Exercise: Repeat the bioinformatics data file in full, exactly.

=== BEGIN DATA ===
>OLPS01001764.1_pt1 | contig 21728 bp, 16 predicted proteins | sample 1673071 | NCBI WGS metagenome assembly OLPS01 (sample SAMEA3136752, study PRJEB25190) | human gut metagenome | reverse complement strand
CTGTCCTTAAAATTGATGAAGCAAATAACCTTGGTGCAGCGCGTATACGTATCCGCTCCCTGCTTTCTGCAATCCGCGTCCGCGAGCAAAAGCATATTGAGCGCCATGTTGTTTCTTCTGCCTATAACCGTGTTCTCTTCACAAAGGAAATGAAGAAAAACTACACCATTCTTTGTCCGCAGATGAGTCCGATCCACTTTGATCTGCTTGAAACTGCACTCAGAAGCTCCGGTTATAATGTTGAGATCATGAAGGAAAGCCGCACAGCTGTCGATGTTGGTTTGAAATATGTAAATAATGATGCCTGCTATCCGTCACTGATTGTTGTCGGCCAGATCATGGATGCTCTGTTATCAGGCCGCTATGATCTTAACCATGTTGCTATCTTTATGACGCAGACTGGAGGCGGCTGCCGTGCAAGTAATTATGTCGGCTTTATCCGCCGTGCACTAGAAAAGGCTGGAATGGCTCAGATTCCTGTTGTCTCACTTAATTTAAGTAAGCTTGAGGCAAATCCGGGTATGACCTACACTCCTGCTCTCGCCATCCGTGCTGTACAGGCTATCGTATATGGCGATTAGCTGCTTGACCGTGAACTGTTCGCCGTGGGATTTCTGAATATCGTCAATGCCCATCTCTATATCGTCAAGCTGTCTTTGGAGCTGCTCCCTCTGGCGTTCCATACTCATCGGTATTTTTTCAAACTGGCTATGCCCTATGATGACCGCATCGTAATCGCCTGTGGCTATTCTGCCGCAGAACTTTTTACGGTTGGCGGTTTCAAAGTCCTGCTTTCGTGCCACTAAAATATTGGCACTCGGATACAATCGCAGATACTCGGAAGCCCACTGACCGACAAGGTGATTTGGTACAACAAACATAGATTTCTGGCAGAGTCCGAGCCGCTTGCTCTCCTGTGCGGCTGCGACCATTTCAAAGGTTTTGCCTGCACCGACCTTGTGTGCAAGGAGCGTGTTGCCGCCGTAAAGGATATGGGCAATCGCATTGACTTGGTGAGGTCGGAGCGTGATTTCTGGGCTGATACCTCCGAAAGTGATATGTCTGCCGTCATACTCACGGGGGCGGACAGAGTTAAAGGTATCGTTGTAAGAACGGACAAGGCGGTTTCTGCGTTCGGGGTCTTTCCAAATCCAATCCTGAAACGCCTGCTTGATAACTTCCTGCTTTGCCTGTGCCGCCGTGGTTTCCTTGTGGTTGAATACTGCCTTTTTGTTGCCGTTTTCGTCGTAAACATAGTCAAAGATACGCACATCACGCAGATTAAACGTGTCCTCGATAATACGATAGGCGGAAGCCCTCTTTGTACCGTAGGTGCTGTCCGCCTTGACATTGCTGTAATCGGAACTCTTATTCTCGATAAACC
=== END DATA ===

>OLPS01001764.1_pt1 | contig 21728 bp, 16 predicted proteins | sample 1673071 | NCBI WGS metagenome assembly OLPS01 (sample SAMEA3136752, study PRJEB25190) | human gut metagenome | reverse complement strand
CTGTCCTTAAAATTGATGAAGCAAATAACCTTGGTGCAGCGCGTATACGTATCCGCTCCCTGCTTTCTGCAATCCGCGTCCGCGAGCAAAAGCATATTGAGCGCCATGTTGTTTCTTCTGCCTATAACCGTGTTCTCTTCACAAAGGAAATGAAGAAAAACTACACCATTCTTTGTCCGCAGATGAGTCCGATCCACTTTGATCTGCTTGAAACTGCACTCAGAAGCTCCGGTTATAATGTTGAGATCATGAAGGAAAGCCGCACAGCTGTCGATGTTGGTTTGAAATATGTAAATAATGATGCCTGCTATCCGTCACTGATTGTTGTCGGCCAGATCATGGATGCTCTGTTATCAGGCCGCTATGATCTTAACCATGTTGCTATCTTTATGACGCAGACTGGAGGCGGCTGCCGTGCAAGTAATTATGTCGGCTTTATCCGCCGTGCACTAGAAAAGGCTGGAATGGCTCAGATTCCTGTTGTCTCACTTAATTTAAGTAAGCTTGAGGCAAATCCGGGTATGACCTACACTCCTGCTCTCGCCATCCGTGCTGTACAGGCTATCGTATATGGCGATTAGCTGCTTGACCGTGAACTGTTCGCCGTGGGATTTCTGAATATCGTCAATGCCCATCTCTATATCGTCAAGCTGTCTTTGGAGCTGCTCCCTCTGGCGTTCCATACTCATCGGTATTTTTTCAAACTGGCTATGCCCTATGATGACCGCATCGTAATCGCCTGTGGCTATTCTGCCGCAGAACTTTTTACGGTTGGCGGTTTCAAAGTCCTGCTTTCGTGCCACTAAAATATTGGCACTCGGATACAATCGCAGATACTCGGAAGCCCACTGACCGACAAGGTGATTTGGTACAACAAACATAGATTTCTGGCAGAGTCCGAGCCGCTTGCTCTCCTGTGCGGCTGCGACCATTTCAAAGGTTTTGCCTGCACCGACCTTGTGTGCAAGGAGCGTGTTGCCGCCGTAAAGGATATGGGCAATCGCATTGACTTGGTGAGGTCGGAGCGTGATTTCTGGGCTGATACCTCCGAAAGTGATATGTCTGCCGTCATACTCACGGGGGCGGACAGAGTTAAAGGTATCGTTGTAAGAACGGACAAGGCGGTTTCTGCGTTCGGGGTCTTTCCAAATCCAATCCTGAAACGCCTGCTTGATAACTTCCTGCTTTGCCTGTGCCGCCGTGGTTTCCTTGTGGTTGAATACTGCCTTTTTGTTGCCGTTTTCGTCGTAAACATAGTCAAAGATACGCACATCACGCAGATTAAACGTGTCCTCGATAATACGATAGGCGGAAGCCCTCTTTGTACCGTAGGTGCTGTCCGCCTTGACATTGCTGTAATCGGAACTCTTATTCTCGATAAACC